This article is based on a study of American Muslim undergraduate women’s identity construction via gendered behavior in university spaces. I conducted the study in 2002-03 at two private East Coast universities. My research questions centered upon the religious, ethnic, gender, and cultural/racial identities of American Muslim female undergraduates. I was also interested in the nature of pluralism at American college campuses; I believed that an interesting test of this pluralism would be to see how hospitable it was to the development of American Muslim women’s identities.
Introduction to the Framework
The research literature is poor in terms of ethnographic data on religious minority students, especially Muslim students, and my dissertation research attempts to contribute to filling this gap.1 Conrad Cherry et al.2 claim that diversity of practice and choice characterizes student religious practice on campus. My own dissertation research shows that this “diversity” of choice is really divided between core/dominant and periphery/marginal practices, with minority (e.g., Muslim) practices falling into the latter category. The “pluralism” of campus life is, in my view, a flawed pluralism, one in which students have the “choice” to be marginalized by their own minority practices. Qualitative research such as mine demonstrates how marginal perspectives are silenced in spaces of higher education as well as how dominant discourses are “inscribed” upon people, thereby limiting them to the choice of complying, resisting, or both.3
University campuses employ a great deal of rhetoric about diversity and establish administrative structures to represent student diversity. However, peer culture rather than the rhetoric in official documents exercises the most powerful normative influence upon students. The analysis of everyday rituals of peer culture on campus helps us examine the “cultural center and margins” in campus culture.4 In this article, I examine the gendered rituals of dating and other cross-gender interaction on campus and how they place Muslim female undergraduates in cultural centers and/or in cultural margins.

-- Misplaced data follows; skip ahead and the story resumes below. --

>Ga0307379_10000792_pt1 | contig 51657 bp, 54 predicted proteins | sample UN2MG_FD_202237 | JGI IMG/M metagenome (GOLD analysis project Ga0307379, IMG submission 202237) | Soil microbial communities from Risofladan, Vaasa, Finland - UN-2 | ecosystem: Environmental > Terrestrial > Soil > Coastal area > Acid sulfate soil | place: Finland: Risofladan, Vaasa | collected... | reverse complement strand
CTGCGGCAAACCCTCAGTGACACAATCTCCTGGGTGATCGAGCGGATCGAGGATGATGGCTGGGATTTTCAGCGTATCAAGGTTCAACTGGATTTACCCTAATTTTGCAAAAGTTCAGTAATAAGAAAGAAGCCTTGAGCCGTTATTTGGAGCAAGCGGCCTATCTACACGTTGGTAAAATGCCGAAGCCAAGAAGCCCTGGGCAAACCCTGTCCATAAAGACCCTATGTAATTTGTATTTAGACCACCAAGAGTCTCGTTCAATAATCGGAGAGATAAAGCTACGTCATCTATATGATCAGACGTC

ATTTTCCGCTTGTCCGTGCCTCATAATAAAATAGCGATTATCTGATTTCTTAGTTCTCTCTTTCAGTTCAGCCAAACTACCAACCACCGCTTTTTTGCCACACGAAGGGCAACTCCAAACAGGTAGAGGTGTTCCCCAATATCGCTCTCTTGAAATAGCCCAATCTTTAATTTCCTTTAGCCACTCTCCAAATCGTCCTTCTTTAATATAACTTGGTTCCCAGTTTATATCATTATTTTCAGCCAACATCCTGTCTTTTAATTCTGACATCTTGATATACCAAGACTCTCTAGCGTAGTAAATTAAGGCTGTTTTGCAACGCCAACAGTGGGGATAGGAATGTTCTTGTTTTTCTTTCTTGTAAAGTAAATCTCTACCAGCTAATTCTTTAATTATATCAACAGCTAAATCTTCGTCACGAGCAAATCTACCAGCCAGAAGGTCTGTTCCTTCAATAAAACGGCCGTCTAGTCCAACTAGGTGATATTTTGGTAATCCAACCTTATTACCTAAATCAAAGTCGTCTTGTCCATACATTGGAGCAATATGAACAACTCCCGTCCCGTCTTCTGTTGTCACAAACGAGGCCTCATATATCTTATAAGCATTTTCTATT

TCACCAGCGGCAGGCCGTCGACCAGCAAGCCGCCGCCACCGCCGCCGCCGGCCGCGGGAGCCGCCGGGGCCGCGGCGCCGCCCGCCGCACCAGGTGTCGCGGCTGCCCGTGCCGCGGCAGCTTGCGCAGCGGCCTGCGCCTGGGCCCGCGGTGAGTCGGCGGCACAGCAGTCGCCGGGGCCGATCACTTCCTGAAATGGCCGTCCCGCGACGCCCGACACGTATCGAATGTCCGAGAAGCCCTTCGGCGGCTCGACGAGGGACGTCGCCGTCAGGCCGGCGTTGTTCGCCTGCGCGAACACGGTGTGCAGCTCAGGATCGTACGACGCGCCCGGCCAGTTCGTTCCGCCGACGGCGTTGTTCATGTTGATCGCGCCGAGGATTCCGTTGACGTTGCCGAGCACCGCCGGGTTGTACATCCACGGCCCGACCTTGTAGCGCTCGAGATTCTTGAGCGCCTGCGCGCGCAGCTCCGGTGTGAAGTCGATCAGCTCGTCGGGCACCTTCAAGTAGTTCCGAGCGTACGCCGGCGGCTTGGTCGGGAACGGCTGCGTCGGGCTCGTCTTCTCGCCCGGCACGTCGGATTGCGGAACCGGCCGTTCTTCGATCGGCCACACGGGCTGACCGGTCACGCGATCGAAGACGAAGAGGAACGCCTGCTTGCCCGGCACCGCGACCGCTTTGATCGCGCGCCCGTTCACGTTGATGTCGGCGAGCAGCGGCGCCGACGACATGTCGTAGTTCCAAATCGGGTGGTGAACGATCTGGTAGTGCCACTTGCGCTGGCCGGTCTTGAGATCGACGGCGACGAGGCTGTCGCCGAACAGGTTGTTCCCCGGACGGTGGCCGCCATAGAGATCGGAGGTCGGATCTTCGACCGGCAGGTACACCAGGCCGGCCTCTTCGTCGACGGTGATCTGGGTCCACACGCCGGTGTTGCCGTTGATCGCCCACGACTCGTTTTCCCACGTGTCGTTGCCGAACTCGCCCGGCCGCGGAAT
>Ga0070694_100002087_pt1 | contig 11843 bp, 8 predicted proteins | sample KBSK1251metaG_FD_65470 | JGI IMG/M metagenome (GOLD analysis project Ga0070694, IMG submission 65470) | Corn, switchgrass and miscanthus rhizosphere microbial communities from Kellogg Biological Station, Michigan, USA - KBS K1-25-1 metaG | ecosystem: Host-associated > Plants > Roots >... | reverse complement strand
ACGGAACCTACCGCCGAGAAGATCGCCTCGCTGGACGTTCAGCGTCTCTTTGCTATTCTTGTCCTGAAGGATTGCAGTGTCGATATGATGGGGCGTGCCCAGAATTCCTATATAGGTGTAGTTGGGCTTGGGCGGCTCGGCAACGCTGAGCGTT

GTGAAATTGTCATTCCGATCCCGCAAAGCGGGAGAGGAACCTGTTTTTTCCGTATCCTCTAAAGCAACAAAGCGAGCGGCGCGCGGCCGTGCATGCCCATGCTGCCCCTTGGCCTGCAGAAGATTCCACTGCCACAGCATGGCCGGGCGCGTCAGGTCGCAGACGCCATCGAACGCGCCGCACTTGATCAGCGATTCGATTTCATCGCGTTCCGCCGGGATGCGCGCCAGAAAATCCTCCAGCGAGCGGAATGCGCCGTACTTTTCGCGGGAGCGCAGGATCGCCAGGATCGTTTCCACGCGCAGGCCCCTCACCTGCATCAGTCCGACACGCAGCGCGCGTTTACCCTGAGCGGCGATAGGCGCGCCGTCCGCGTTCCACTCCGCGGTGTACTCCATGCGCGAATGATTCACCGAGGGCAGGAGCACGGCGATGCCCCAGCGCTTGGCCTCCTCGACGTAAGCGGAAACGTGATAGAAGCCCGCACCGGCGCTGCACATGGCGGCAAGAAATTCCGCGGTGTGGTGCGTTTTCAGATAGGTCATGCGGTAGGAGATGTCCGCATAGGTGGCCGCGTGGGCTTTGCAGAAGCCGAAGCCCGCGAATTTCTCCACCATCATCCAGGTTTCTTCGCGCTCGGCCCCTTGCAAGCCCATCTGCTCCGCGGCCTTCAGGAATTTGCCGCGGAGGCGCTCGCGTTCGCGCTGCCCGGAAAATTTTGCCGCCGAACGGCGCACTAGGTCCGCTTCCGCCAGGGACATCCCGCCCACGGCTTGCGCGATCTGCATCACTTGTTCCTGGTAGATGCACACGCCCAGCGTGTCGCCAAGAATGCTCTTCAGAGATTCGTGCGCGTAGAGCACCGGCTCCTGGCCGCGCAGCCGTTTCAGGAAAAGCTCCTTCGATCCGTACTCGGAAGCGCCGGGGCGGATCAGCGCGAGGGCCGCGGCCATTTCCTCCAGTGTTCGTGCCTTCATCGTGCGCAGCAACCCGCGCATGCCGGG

Like Dorothy Holland et al.’s delineations of individuals,5 in my depictions of American Muslim women’s cross-gender interaction I acknowledge both the dominant majority’s power over the individual and the individual’s agency. Though people’s ability for self-objectification plays into “their domination by social relations of power,” it also allows for “possibilities for (partial) liberation from these forces.”6 As we see in this article, the possibilities are not unlimited and “the constraints are overpowering, yet not hermetically sealed.”7 Thus, I also examine the constraints upon American Muslim female students’ gendered identity construction, as they “[use] the cultural resources available, in response to the subject positions afforded [them] in the present.”8 These women work within a limited range of cultural resources and subject positions, attempting to come up with new “Muslim” and “ethnic” responses in order to stretch the range of these positions into American-Muslim and American-Pakistani (etc.) positions. However, they also often adapt to the same limited range of possibilities by adopting majority practices and/or concealing their minority practices.
Harvey Sacks’ concept of learning to do “being ordinary” sheds light on American Muslim women’s responses to dominant norms and practices.9 “Being ordinary” shows “that a person is not simply ‘ordinary’ but is always working at achieving this identity.”10 Our identities, rather than being inherent, are developed through interaction with others.11 In a White-majority North American context, this means that others’ negative estimation of Muslim ethnic and hybrid identities can obstruct Muslim women’s agency of identity construction, which leads to ambivalence, contradiction, desire, and disavowal vis-à-vis identity backgrounds.12 My research participants, aware of being by default not ordinary, worked constantly to be ordinary, “covering up stigma and avoiding social breaches,” working to “pass” as ordinary,13 using “disidentifiers” to establish themselves as “normal”14 or to “pass.”15 While “ordinary” and accepted normative cultural patterns often go unquestioned, if we investigate “the strategies of the stigmatized,” we are able to uncover “not only the routines that we all use unconsciously each day, but also every life’s inevitable existential compromise.”16
I also draw inspiration from notions of “third space” and hybridity in post-colonial studies and cultural studies. In this body of scholarship, dominant discourses maintain a symbolic order between the “normal” and the “deviant.” Homi Bhabha shows how power is incomplete and how hybrid strategies fracture the power of the dominant so that efforts to silence the “other” are never complete.17 American Muslim undergraduate women engage in identity construction within cultural circumstances of inequality, but are constantly engaged in attempts to rewrite peer culture and fracture the power of the dominant majority youth culture. They create a “third space” in which they can produce “discourses as sites of resistance and negotiation.”18